Photo via Slam Magazine
Everybody has seen it, LeBron James positioned twenty feet from the basket on a wing isolation performing a series of feigned pump fakes and jab-steps as he evaluates the help-side defense.
Lebron has become incomparably adept at surveying and timing the help defense’s obligation to get in and out of the paint as he prepares to attack the basket, swing the ball cross court in a manner that only he can, or rise up for the jump shot. The defense has formed a human barrier around LeBron in a zone formation where there are two players “guarding” a post player on the block.
One player is defending LeBron, another player is legitimately guarding the post player, yet another is circumventing the defensive three-second rule by touching the same post player while standing in the paint, while the remaining two defenders are pinched in waiting to react to the King’s looming decision.
This scenario is one that Michael Jordan and his contemporaries never had to confront during their NBA heyday. Before the 2000-2001 NBA season, the NBA did not allow zone defense. NCAA basketball primarily features the 2-3 zone, 3-2 zone and the 1-3-1 zone; while this game-altering rule change would allow these types of zones to be played, the aforementioned zones have not been consistently implemented by NBA defenses.
So how exactly did the installment of zone manifest itself within the defenses of the NBA?
On the NBA’s official website the rules changes for the 2000-2001 season regarding zone defense read:
- on the strongside, any defense is legal
- on the weakside, defenders must remain on the weakside outside the paint unless they are double-teaming the ball, picking up a free cutter or closely guarding an offensive player
Before the rule change, defending players were required to guard their respective men at all times. Granted, if a player who was not a proficient long-distance shooter encroached upon the perimeter, the defender did not have to hug them completely, but they were not allowed to drop below foul-line extended. This made stopping star players increasingly difficult.
The only way to attempt to neutralize a star player in the 90’s was to launch hard double-teams that placed the remainder of the defense in precarious situations which is certainly not a reliable tactic to consistently defend professional players.
While the rule change stated that a team can only double team a player with the ball, the NBA rules treat every player in the paint as a cutter, and thus a simple touch to the nearest post player resets a single player’s defense three-second clock, potentially granting a player unlimited time in the paint.
Below are a couple of examples of how zone defenses were prohibited before the 2000-2001 rule change:
Here, Michael Jordan is isolated on the left mid-post and as he is getting into his move a Knicks player guarding the player at the top of the key comes down to offer help. This was illegal, called a technical foul, and Jordan was rewarded with a free throw and the ball:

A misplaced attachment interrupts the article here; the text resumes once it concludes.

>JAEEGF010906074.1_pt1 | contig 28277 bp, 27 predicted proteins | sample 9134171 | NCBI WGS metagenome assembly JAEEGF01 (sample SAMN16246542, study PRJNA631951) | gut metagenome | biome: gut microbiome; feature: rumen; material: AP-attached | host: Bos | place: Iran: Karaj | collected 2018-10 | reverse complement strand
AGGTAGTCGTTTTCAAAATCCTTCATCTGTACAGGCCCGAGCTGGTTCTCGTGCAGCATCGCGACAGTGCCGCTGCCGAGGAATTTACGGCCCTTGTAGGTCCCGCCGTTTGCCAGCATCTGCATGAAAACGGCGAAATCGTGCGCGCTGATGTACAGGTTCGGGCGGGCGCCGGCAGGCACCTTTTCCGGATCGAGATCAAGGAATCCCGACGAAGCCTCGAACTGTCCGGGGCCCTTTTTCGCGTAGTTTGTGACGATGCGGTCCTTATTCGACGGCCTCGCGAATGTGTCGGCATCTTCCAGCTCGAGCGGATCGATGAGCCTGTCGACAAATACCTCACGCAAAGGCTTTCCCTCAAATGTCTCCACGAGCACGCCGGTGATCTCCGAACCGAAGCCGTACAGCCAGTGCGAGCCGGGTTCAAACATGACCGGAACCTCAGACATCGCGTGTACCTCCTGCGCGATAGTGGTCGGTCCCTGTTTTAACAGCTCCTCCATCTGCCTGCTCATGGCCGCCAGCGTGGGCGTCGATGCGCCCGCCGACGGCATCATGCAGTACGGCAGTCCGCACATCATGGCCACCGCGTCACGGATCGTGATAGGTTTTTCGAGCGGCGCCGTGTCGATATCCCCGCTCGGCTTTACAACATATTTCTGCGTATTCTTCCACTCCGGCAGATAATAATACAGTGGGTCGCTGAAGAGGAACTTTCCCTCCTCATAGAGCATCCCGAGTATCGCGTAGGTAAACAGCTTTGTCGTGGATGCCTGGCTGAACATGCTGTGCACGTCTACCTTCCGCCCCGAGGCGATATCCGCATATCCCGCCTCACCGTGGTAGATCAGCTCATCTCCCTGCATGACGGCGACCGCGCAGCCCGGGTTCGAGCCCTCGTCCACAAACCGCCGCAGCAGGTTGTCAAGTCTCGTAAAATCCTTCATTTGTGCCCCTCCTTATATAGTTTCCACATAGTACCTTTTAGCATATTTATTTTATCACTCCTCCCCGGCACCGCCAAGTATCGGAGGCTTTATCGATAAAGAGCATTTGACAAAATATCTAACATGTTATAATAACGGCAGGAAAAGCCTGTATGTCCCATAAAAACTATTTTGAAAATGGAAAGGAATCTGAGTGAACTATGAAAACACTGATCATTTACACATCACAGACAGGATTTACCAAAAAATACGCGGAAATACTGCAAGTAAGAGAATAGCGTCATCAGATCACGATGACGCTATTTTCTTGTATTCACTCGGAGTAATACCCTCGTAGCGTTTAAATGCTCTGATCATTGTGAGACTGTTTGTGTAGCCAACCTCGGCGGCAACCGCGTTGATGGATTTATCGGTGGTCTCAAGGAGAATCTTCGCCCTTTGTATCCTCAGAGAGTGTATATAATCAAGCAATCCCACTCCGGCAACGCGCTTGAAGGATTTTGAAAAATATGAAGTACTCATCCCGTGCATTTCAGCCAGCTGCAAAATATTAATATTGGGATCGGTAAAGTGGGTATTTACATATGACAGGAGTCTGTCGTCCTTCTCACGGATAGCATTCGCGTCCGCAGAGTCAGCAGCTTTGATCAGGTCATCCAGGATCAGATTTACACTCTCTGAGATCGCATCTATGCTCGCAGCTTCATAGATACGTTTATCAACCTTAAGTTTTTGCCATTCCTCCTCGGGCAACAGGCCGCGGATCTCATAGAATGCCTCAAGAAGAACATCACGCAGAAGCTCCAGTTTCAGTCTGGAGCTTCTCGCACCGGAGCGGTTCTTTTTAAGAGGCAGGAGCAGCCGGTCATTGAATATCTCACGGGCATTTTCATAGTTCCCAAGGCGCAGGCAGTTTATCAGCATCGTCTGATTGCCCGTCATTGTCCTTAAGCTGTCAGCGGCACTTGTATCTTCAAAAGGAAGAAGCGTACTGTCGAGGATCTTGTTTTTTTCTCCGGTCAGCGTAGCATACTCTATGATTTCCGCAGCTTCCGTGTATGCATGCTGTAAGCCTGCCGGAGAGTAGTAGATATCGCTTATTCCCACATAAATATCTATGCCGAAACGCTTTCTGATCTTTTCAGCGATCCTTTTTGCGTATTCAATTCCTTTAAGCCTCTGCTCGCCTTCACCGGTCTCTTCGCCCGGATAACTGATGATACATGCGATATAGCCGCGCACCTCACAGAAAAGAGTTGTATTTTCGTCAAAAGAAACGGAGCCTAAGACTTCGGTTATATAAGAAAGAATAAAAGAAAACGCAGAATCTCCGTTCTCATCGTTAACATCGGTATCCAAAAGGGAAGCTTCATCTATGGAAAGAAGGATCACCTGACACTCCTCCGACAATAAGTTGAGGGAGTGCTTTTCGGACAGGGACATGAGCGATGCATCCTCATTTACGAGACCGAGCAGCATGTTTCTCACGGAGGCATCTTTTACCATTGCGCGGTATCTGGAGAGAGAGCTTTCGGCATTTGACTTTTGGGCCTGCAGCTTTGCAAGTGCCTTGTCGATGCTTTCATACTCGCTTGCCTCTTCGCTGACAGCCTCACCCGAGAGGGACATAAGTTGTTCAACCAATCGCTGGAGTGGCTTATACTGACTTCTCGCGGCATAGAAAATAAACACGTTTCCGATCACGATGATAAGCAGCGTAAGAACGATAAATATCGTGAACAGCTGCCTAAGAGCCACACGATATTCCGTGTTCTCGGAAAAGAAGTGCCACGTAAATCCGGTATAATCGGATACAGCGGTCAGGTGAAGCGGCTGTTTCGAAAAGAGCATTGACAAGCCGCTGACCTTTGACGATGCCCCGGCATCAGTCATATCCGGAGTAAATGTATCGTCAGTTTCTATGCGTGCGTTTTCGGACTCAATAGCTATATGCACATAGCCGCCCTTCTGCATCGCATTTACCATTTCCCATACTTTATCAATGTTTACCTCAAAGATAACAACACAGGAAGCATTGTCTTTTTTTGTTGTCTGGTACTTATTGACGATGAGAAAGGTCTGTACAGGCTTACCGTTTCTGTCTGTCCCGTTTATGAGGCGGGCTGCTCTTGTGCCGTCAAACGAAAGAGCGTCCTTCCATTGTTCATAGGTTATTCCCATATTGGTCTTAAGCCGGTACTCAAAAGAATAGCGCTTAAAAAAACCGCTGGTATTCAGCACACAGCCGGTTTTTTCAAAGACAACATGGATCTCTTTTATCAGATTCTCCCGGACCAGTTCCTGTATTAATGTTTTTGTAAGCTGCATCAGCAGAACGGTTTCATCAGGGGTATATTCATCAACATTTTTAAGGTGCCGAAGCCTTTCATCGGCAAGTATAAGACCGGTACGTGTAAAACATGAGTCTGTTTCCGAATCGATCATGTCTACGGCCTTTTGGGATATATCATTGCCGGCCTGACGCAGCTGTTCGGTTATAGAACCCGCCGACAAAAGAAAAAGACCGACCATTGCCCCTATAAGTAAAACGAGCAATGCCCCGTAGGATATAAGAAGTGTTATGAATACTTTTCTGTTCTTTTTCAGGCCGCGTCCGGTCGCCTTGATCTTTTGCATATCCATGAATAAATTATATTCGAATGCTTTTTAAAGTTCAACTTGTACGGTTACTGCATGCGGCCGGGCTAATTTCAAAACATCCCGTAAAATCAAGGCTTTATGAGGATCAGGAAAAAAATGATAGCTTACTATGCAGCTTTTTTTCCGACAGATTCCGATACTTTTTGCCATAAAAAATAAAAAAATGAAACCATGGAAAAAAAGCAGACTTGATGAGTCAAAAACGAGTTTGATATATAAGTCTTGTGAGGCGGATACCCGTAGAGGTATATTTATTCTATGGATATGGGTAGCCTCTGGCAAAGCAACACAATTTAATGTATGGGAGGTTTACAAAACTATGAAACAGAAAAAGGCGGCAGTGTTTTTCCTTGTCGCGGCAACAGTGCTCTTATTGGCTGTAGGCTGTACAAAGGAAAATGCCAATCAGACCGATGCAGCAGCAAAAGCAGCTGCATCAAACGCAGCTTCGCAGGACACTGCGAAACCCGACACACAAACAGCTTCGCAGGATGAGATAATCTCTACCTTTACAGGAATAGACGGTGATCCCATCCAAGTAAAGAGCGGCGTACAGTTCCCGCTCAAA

In this next clip, Jordan is in the right corner preparing to use a ball screen that would send him to the middle of the court. In preparation for a shot or a drive, two Portland Trailblazers are “guarding” a post player who does not have the ball as they anticipate Jordan’s next move. This defensive alignment was illegal and was always called, take a look at a hysterical Scottie Pippen pleading with the refs to make the illegal defense call:
During this possession, lilliputian Mugsy Bogues finds himself matched up with the much larger Jordan on the perimeter. Anticipating the imminent doom, 7-foot-2 Robert Parish abandons his man and prepares to come to Bogues’ aid. Parish ends up staying in the paint for around three seconds, which would be illegal by today’s NBA rules, but by the 90’s rules, he was illegal the very moment he elected not to guard a player in the paint.
As definitively illustrated by the video clips above, 90’s rules made defending superstar players extremely difficult. A simple isolation call could strand a defender on an “island,” and with rules that prohibited pre-rotation or pre-help defense, it was often too late to stop a slashing player that beat his initial defender.
Not surprisingly, many star players were not too fond of the rule changes that occurred in the 2000-2001 season. In an interview with KICKS Magazine shortly after the rule change, superstars Tim Duncan, Kevin Garnett and Tracy Mcgrady offered their opinions on zone defense:
KICKS: “If you guys could change one rule in the League, what would it be?”
Kevin Garnett: “No zone.”
Tim Duncan: “Yeah, the zone.”
Tracy Mcgrady: “That shit is stupid.”
KICKS: “Because it didn’t do what they (The NBA) thought it would do?”
Kevin Garnett: “I think it puts players that are really good at a disadvantage… I remember Phoenix sat somebody literally right there (in the lane).”
Tracy Mcgrady: “It makes it hard for a guy like me-
Kevin Garnett: “Who penetrates.”
Tim Duncan: “It makes it hard for all of us.”
Tracy Mcgrady: ” It’s tough on all of us, it really is. When you’re trying to make a move, and you got another guy sittin’ right there on the same side just waitin.”
Kevin Garnett: “He ain’t even playin’ his man.”
Tracy Mcgrady: “Nah, not at all. “
Kevin Garnett: “That’s where teammates are really, really important. Not only is there pressure on you to get them the ball, but the pressure’s on them to be productive and draw the defense.”
Each of these players played before and after the implementation of zone defenses in the NBA, establishing their experience both before and after the change.